Now some state regulators have joined in the chorus of naysayers worried about proposed rules to reduce greenhouse gas emissions. Oil, gas and coal have long opposed the EPA's greenhouse gas emissions endangerment finding and the proposed rules to regulate them. Some legislators including Sen. Lisa Murkowski, R-Alaska, have stepped up efforts to curb the agency's power. The opposition from states has added to the pressure against the EPA.
A growing number of states, including clean energy-focused California, are worried proposed federal rules to reduce greenhouse gas emissions will overwhelm them with paperwork and undermine their own efforts to fight climate change. It should be noted, however, most states still support the EPA's proposed rules. Their concerns stem primarily from how quickly these rules will be rolled out and have asked the Obama administration to take a "go slow" approach.
Here's a roundup of recent EPA and Interior Department regulatory announcements:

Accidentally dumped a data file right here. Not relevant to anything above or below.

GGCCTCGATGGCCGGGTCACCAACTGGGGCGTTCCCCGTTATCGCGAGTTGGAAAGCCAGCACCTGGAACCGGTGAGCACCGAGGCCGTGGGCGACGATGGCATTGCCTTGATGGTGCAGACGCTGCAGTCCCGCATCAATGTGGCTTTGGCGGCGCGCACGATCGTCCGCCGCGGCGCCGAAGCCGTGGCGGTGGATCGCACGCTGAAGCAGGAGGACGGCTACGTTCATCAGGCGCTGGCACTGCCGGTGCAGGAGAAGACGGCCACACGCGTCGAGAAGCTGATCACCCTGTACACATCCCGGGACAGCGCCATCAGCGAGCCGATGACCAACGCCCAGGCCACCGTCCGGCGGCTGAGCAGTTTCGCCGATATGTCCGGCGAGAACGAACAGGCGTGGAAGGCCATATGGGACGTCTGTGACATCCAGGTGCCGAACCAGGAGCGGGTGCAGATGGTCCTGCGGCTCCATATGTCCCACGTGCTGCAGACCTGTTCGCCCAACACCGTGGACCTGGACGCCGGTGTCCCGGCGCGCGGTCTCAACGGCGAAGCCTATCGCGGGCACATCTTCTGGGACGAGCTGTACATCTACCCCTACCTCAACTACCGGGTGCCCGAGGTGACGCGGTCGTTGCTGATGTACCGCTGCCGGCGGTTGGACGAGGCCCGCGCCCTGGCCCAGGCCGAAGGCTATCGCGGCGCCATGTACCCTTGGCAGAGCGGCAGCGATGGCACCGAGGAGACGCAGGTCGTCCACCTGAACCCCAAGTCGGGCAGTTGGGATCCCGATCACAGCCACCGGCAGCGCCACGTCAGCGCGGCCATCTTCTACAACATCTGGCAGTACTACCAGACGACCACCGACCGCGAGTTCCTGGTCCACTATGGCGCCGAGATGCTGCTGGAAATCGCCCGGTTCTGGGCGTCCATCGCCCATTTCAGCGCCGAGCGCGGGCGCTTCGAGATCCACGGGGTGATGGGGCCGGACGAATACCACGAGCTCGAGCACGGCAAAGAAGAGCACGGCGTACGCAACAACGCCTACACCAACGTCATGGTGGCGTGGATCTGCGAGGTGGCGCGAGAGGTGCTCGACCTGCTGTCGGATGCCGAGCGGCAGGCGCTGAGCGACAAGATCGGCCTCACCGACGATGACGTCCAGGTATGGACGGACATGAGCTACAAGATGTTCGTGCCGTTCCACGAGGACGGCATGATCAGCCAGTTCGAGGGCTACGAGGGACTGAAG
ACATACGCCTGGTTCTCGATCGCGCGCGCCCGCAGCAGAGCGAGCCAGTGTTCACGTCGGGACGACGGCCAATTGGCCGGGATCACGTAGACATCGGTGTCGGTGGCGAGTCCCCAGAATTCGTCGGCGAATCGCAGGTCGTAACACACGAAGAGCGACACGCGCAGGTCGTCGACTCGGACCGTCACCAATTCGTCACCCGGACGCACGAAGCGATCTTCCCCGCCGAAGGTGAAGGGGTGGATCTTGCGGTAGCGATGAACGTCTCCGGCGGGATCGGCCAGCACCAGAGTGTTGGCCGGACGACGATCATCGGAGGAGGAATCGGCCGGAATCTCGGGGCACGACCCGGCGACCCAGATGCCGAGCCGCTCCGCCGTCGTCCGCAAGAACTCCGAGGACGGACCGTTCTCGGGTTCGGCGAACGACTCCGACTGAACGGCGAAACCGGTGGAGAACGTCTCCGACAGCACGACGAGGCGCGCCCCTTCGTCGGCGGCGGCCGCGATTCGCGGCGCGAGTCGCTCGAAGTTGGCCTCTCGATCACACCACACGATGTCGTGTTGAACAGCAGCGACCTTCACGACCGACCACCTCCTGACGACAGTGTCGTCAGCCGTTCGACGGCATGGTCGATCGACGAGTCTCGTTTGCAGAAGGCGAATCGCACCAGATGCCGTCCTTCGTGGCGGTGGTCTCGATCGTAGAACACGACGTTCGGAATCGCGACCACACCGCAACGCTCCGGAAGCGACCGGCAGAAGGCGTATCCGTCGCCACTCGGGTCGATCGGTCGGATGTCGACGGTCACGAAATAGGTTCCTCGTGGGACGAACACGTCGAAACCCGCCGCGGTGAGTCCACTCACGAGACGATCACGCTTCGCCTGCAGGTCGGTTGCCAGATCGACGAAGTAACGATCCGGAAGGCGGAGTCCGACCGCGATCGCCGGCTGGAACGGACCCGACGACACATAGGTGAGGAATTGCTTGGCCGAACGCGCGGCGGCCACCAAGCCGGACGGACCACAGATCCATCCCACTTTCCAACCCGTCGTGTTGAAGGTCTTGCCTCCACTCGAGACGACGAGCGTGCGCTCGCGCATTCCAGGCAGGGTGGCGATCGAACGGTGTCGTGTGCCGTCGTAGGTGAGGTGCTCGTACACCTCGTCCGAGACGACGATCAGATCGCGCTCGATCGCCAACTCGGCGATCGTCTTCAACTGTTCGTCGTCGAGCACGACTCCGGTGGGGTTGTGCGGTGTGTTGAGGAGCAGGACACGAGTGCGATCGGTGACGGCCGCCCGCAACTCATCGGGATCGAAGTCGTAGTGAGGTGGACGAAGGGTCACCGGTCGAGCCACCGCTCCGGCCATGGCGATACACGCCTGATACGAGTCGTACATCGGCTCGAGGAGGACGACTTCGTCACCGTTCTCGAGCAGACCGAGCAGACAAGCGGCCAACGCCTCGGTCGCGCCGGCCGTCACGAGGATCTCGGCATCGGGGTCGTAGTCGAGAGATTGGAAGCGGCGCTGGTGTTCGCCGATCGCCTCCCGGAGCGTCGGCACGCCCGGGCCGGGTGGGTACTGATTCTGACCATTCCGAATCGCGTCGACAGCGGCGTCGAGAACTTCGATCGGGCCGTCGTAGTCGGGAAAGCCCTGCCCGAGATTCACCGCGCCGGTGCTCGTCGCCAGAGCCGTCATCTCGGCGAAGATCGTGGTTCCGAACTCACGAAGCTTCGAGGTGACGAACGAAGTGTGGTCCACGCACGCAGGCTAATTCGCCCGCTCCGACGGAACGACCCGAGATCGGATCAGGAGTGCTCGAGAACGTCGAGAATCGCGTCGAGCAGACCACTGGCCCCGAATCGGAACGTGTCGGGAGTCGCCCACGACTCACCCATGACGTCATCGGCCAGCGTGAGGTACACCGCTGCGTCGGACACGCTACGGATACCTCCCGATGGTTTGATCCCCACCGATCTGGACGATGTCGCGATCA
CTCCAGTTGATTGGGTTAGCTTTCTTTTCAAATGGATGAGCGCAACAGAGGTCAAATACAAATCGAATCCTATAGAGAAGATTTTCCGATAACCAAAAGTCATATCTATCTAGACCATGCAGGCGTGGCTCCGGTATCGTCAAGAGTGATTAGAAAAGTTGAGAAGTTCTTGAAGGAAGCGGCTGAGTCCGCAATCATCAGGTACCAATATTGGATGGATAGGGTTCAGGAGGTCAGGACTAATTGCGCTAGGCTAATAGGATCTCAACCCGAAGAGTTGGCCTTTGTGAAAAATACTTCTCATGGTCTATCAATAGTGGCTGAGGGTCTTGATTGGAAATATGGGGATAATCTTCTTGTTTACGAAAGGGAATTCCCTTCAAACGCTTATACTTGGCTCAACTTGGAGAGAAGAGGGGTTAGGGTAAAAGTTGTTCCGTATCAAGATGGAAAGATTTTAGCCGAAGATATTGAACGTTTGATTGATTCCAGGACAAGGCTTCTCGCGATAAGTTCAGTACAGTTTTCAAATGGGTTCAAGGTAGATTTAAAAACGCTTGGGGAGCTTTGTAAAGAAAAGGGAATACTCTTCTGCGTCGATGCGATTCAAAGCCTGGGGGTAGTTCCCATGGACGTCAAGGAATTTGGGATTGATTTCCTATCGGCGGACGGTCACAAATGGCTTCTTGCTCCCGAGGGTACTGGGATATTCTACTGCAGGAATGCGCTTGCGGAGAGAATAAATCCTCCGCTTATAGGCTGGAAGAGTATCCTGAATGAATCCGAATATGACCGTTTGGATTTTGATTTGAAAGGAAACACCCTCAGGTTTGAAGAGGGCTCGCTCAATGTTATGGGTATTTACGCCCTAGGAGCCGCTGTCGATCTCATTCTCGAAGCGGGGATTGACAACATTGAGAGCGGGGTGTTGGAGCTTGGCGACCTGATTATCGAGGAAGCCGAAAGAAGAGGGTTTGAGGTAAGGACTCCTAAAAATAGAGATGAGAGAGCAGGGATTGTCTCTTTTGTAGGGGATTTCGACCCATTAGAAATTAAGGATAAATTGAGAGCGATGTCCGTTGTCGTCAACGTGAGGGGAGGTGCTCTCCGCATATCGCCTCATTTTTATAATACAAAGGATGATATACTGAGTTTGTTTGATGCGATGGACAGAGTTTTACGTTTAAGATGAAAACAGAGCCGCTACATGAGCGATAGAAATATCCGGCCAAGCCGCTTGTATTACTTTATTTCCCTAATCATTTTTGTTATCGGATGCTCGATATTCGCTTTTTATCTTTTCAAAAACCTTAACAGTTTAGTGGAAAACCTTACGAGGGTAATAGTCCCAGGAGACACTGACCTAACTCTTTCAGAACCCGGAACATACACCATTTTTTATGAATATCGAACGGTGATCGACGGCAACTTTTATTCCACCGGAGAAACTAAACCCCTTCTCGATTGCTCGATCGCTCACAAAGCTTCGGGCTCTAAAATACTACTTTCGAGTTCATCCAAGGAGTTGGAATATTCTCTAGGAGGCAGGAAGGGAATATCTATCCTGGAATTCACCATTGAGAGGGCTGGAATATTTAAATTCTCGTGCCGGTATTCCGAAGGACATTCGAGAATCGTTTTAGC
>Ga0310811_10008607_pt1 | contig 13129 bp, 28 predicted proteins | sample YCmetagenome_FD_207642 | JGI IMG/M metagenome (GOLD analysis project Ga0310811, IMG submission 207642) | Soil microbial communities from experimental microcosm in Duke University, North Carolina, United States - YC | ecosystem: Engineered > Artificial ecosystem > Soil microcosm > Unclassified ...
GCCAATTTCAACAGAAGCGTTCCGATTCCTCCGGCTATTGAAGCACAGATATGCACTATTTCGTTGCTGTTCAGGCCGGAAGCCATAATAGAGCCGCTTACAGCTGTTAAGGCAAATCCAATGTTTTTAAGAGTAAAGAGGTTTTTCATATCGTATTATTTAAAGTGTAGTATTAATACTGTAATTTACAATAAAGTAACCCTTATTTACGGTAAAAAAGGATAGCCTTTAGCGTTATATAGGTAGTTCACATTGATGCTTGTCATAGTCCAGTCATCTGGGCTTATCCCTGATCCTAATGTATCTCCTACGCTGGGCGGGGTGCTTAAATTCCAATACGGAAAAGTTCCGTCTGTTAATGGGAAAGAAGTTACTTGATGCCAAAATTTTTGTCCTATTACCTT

- Last month the EPA laid out its plan to regulate carbon dioxide and other greenhouse gases. The proposal grew out of the EPA's finding in November 2009 that GHGs are a danger to public health. The endangerment finding was sent to the White House Office of Management and Budget to be reviewed within 90 days. If approved, the EPA will likely issue rules to regulate GHGs under the authority of the Clean Air Act.
- The EPA proposed last week additional rules to reduce smog -- also known as ground-level ozone. At the center of the proposal is a reduction in the primary "standard" from 0.0075 parts per million to between 0.060 and 0.070 ppm measured over eight hours. BNET Auto blogger Jim Motavalli noted the new rules will likely lead to cleaner cars too.
- The EPA announced Dec. 30 the establishment of a "chemicals of concern" list along with an action plan that could create restrictions on four types of synthetic chemicals used in manufacturing and consumer products. Among them is an action plan for phthalates, which makes plastic flexible and is used for toys and household products.
- And then there was the Interior Department's highly anticipated proposed rules for how the government issues oil and gas leases on federal lands. In short, there will be more review on proposed drilling sites, including site visits and more opportunity for public comment before leases are awarded to oil and gas companies. Interior Department Secretary Ken Salazar got in a few jabs at the oil and gas industry during last week's announcement calling them, at one point, the 'Kings of the World.'
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